Improving rural communication services through co-innovation towards commercial family farming in Timor-Leste: Insights from the Redi KAMODI model
I was involved in collaborative research for a development project in Timor Leste entitled “Smallholder cattle enterprise development in Timor Leste” from 2016 to 2022, funded by the Australia Centre for International Agricultural Research (LPS/2014/038). The project aimed to increase the income of smallholder crop-livestock farmers and market chain operators in Timor-Leste through more efficient, commercially oriented cattle production and improved access to markets. A core strategy of the project was the creation and establishment of multi-actor innovation platforms, locally called Redi KAMODI (RK). Redi KAMODI consists of village-level networks of groups and serves as a rural communication service involving local farmers, traders, extension officers and technical advisers. My role was designing and developing communication strategies for innovations uptake that were promoted by the project, developing participatory monitoring strategies and strengthening collaboration between the trans-disciplinary research team – participating farmers – and extension staff. I was also responsible for training the project's field researchers to conduct participatory need and opportunity assessment (PNOA), reflection, training for extension staff, and providing assistance to improve their facilitation and communication skills.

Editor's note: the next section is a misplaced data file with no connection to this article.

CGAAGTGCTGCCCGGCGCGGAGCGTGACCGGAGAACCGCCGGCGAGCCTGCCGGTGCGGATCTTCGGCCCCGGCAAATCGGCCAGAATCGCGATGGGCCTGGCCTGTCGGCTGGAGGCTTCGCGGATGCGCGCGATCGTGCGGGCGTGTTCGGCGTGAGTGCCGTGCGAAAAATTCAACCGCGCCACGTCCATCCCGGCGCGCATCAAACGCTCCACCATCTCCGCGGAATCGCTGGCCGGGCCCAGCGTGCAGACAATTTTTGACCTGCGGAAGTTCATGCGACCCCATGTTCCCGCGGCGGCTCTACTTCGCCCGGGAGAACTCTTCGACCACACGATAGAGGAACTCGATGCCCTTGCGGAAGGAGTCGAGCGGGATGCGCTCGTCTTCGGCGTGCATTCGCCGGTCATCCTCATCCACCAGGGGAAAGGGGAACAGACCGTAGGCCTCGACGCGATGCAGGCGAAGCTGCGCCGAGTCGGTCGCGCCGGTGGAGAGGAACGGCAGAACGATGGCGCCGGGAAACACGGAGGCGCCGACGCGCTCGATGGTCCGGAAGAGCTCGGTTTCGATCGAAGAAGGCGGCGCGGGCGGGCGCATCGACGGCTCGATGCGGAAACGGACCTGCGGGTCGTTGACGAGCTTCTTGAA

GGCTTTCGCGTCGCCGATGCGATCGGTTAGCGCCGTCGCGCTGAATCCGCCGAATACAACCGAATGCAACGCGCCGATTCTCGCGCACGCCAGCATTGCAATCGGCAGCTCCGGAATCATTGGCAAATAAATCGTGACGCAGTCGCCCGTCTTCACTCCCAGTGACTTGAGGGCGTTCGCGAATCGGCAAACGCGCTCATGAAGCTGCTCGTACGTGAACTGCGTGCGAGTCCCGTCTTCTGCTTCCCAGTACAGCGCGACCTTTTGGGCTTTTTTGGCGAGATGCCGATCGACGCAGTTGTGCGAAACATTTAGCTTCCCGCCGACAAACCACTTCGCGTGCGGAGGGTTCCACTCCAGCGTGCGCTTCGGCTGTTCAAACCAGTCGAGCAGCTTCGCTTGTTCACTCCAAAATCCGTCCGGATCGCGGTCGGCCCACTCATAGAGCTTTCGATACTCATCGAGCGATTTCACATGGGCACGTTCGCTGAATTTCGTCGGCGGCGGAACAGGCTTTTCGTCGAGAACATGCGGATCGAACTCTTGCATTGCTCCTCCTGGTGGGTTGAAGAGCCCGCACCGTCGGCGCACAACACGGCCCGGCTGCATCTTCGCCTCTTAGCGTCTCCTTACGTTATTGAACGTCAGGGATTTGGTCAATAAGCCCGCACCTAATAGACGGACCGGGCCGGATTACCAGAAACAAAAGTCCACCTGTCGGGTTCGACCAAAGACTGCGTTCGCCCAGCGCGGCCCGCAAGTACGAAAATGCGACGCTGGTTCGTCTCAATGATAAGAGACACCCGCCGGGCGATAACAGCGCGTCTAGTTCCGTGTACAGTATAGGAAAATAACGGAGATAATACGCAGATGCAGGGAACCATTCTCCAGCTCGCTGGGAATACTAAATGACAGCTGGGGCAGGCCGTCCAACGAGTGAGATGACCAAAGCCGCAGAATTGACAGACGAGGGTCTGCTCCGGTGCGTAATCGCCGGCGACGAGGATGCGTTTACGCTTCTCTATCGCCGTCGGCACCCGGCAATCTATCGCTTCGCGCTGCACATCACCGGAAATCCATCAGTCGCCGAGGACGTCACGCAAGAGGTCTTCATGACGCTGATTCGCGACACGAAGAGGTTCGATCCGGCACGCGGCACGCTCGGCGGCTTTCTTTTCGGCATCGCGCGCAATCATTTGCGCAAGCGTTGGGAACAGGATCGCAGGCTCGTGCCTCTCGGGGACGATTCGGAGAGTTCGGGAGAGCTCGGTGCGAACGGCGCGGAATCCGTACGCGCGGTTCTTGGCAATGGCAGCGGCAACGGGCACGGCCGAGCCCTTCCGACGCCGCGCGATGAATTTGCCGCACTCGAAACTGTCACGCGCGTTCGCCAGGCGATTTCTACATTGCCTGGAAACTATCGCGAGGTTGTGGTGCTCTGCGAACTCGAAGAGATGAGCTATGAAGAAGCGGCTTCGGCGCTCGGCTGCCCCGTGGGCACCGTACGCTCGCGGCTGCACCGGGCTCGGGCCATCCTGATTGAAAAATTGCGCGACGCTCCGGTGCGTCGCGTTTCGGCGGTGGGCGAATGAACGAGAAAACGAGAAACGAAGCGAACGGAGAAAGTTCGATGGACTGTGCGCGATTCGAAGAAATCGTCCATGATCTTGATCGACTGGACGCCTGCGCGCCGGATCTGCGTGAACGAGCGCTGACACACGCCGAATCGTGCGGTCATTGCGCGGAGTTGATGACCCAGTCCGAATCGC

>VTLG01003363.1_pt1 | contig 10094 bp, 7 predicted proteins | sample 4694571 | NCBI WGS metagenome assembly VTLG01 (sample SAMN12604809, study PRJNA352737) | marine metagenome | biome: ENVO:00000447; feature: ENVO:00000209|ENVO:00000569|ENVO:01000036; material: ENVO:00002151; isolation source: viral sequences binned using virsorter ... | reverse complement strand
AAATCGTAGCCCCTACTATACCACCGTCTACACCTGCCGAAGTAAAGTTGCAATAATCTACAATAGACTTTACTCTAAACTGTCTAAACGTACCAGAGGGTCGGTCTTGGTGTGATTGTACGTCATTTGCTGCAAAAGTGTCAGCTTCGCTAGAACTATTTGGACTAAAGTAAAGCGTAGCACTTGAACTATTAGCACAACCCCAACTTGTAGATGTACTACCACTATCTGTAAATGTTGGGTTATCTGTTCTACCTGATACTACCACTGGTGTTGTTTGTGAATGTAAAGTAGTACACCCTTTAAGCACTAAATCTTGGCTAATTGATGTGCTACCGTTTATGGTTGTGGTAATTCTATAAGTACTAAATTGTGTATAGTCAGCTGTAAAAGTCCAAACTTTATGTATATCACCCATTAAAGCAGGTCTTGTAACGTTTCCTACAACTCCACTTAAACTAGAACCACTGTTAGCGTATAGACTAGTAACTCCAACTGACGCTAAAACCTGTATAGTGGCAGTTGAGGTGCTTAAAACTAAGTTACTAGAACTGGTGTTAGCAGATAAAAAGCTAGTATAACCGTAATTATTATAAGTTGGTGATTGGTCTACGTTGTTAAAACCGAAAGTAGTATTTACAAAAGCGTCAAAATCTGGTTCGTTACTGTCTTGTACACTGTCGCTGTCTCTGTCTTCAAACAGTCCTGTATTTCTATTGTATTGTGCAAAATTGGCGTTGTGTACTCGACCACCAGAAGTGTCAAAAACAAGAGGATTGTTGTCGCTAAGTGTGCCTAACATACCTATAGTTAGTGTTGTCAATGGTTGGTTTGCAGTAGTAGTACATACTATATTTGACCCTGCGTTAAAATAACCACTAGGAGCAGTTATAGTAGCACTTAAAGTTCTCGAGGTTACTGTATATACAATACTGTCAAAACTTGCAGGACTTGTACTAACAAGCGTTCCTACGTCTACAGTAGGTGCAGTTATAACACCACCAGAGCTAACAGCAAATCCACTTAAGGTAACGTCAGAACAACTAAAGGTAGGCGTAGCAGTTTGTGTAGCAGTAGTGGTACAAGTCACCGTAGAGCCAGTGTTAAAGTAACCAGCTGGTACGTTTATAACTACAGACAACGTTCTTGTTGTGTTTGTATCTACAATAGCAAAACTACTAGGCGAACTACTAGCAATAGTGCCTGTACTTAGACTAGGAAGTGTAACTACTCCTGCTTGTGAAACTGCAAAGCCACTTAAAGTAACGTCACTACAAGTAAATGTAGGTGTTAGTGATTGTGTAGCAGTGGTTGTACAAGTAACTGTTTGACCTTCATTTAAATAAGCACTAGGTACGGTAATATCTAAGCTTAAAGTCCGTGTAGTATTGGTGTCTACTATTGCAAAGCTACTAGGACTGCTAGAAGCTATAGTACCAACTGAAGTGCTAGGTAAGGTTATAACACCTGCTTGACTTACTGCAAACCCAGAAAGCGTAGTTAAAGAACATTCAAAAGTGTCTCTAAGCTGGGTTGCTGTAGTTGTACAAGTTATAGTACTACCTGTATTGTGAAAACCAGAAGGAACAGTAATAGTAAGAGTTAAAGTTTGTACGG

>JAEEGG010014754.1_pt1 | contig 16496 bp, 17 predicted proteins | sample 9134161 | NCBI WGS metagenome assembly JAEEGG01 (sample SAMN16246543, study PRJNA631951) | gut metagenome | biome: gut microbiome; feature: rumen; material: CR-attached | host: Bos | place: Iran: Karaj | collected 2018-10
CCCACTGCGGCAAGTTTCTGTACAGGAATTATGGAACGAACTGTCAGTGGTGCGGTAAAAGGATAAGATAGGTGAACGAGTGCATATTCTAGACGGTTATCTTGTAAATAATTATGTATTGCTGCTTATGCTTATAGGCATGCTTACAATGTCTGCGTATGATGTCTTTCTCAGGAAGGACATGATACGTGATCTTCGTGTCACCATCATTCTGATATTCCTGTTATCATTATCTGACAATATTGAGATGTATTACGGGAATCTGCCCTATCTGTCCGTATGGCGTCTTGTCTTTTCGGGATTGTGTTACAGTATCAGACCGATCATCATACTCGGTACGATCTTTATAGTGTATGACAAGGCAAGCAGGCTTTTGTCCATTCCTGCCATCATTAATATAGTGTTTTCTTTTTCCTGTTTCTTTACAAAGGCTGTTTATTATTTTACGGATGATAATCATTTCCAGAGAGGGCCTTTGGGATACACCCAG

Nurdahalia Lairing is a researcher and a teacher from Research Center for Communication, Social-Ecological Learning and Sustainable Environment (CoSeLSe) at the University of Muhammadiyah Enrekang (UNIMEN). She coordinates the design and development of the Digital Farmer Field School with the Living Lab approach in Indonesia.